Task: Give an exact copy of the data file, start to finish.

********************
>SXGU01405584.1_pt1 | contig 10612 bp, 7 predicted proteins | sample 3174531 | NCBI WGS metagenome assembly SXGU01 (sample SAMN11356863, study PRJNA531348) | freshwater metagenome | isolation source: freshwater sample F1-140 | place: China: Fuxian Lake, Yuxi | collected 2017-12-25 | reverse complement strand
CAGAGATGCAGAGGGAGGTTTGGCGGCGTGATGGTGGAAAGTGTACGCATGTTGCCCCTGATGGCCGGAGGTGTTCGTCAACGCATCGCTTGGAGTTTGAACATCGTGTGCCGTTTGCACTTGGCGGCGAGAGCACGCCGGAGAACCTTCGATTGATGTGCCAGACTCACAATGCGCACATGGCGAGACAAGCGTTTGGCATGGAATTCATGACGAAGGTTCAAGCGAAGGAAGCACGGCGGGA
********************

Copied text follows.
>SXGU01405584.1_pt1 | contig 10612 bp, 7 predicted proteins | sample 3174531 | NCBI WGS metagenome assembly SXGU01 (sample SAMN11356863, study PRJNA531348) | freshwater metagenome | isolation source: freshwater sample F1-140 | place: China: Fuxian Lake, Yuxi | collected 2017-12-25 | reverse complement strand
CAGAGATGCAGAGGGAGGTTTGGCGGCGTGATGGTGGAAAGTGTACGCATGTTGCCCCTGATGGCCGGAGGTGTTCGTCAACGCATCGCTTGGAGTTTGAACATCGTGTGCCGTTTGCACTTGGCGGCGAGAGCACGCCGGAGAACCTTCGATTGATGTGCCAGACTCACAATGCGCACATGGCGAGACAAGCGTTTGGCATGGAATTCATGACGAAGGTTCAAGCGAAGGAAGCACGGCGGGA